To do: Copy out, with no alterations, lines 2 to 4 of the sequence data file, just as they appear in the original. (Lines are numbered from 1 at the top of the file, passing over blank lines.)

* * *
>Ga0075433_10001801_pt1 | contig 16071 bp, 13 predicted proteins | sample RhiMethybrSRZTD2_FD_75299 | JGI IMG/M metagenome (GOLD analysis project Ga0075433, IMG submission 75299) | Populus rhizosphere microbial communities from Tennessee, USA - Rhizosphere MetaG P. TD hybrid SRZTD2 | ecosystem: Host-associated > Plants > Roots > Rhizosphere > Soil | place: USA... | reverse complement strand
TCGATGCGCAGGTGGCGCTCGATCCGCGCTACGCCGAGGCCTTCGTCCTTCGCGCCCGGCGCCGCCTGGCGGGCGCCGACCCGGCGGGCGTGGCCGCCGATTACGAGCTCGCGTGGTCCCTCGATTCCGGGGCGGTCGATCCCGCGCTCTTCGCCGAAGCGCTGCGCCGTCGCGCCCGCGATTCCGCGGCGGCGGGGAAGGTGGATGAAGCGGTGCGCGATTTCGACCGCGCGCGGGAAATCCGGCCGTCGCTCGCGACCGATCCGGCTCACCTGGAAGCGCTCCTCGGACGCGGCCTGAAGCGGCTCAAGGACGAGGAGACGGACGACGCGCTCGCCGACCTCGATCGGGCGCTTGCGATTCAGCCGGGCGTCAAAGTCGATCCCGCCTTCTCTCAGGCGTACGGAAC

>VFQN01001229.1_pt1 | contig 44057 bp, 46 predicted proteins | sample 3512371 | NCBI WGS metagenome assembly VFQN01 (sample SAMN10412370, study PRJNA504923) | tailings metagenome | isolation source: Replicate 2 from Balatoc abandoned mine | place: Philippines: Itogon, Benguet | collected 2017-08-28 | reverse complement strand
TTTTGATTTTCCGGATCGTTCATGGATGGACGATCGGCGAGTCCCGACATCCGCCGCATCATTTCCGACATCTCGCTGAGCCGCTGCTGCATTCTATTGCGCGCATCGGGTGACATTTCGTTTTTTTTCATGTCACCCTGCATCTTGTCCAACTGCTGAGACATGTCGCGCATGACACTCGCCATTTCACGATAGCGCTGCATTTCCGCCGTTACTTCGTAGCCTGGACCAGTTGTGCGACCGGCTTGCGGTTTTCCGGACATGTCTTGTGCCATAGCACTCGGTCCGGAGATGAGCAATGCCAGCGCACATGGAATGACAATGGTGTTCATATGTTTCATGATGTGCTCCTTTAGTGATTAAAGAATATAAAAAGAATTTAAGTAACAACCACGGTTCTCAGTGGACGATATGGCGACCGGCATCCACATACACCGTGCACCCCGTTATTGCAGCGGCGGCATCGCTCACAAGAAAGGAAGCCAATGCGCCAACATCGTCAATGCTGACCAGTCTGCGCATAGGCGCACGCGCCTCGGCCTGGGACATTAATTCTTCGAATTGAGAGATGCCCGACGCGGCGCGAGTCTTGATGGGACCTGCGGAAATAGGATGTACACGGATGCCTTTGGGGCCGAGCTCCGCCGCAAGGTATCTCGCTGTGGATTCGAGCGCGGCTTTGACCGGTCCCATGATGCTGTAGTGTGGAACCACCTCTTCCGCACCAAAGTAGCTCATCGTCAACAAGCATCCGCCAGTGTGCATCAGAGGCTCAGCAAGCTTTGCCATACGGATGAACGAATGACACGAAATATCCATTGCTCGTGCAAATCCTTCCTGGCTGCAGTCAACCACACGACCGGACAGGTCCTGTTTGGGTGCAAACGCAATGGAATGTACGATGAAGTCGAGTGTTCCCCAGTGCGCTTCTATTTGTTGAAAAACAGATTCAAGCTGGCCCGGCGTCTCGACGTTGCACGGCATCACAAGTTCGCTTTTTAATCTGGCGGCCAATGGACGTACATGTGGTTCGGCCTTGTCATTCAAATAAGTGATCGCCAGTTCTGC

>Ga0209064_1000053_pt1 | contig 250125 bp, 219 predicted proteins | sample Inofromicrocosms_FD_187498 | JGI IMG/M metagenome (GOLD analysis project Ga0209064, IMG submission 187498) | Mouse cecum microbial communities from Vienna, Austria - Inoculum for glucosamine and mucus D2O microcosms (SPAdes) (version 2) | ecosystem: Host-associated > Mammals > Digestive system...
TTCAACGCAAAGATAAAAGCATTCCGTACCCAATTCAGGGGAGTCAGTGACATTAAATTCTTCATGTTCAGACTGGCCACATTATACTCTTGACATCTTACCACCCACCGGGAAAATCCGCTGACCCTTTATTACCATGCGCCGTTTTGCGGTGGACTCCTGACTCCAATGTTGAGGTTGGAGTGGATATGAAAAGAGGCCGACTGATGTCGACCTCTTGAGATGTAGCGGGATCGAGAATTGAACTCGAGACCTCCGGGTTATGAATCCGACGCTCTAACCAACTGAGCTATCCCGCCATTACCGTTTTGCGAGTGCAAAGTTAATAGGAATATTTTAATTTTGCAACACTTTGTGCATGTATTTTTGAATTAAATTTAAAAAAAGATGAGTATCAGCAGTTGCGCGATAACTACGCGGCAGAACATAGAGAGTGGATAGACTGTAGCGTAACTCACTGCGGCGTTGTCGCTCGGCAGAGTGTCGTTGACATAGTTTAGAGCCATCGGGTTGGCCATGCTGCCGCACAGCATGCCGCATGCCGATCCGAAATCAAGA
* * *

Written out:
TCGATGCGCAGGTGGCGCTCGATCCGCGCTACGCCGAGGCCTTCGTCCTTCGCGCCCGGCGCCGCCTGGCGGGCGCCGACCCGGCGGGCGTGGCCGCCGATTACGAGCTCGCGTGGTCCCTCGATTCCGGGGCGGTCGATCCCGCGCTCTTCGCCGAAGCGCTGCGCCGTCGCGCCCGCGATTCCGCGGCGGCGGGGAAGGTGGATGAAGCGGTGCGCGATTTCGACCGCGCGCGGGAAATCCGGCCGTCGCTCGCGACCGATCCGGCTCACCTGGAAGCGCTCCTCGGACGCGGCCTGAAGCGGCTCAAGGACGAGGAGACGGACGACGCGCTCGCCGACCTCGATCGGGCGCTTGCGATTCAGCCGGGCGTCAAAGTCGATCCCGCCTTCTCTCAGGCGTACGGAAC

>VFQN01001229.1_pt1 | contig 44057 bp, 46 predicted proteins | sample 3512371 | NCBI WGS metagenome assembly VFQN01 (sample SAMN10412370, study PRJNA504923) | tailings metagenome | isolation source: Replicate 2 from Balatoc abandoned mine | place: Philippines: Itogon, Benguet | collected 2017-08-28 | reverse complement strand
TTTTGATTTTCCGGATCGTTCATGGATGGACGATCGGCGAGTCCCGACATCCGCCGCATCATTTCCGACATCTCGCTGAGCCGCTGCTGCATTCTATTGCGCGCATCGGGTGACATTTCGTTTTTTTTCATGTCACCCTGCATCTTGTCCAACTGCTGAGACATGTCGCGCATGACACTCGCCATTTCACGATAGCGCTGCATTTCCGCCGTTACTTCGTAGCCTGGACCAGTTGTGCGACCGGCTTGCGGTTTTCCGGACATGTCTTGTGCCATAGCACTCGGTCCGGAGATGAGCAATGCCAGCGCACATGGAATGACAATGGTGTTCATATGTTTCATGATGTGCTCCTTTAGTGATTAAAGAATATAAAAAGAATTTAAGTAACAACCACGGTTCTCAGTGGACGATATGGCGACCGGCATCCACATACACCGTGCACCCCGTTATTGCAGCGGCGGCATCGCTCACAAGAAAGGAAGCCAATGCGCCAACATCGTCAATGCTGACCAGTCTGCGCATAGGCGCACGCGCCTCGGCCTGGGACATTAATTCTTCGAATTGAGAGATGCCCGACGCGGCGCGAGTCTTGATGGGACCTGCGGAAATAGGATGTACACGGATGCCTTTGGGGCCGAGCTCCGCCGCAAGGTATCTCGCTGTGGATTCGAGCGCGGCTTTGACCGGTCCCATGATGCTGTAGTGTGGAACCACCTCTTCCGCACCAAAGTAGCTCATCGTCAACAAGCATCCGCCAGTGTGCATCAGAGGCTCAGCAAGCTTTGCCATACGGATGAACGAATGACACGAAATATCCATTGCTCGTGCAAATCCTTCCTGGCTGCAGTCAACCACACGACCGGACAGGTCCTGTTTGGGTGCAAACGCAATGGAATGTACGATGAAGTCGAGTGTTCCCCAGTGCGCTTCTATTTGTTGAAAAACAGATTCAAGCTGGCCCGGCGTCTCGACGTTGCACGGCATCACAAGTTCGCTTTTTAATCTGGCGGCCAATGGACGTACATGTGGTTCGGCCTTGTCATTCAAATAAGTGATCGCCAGTTCTGC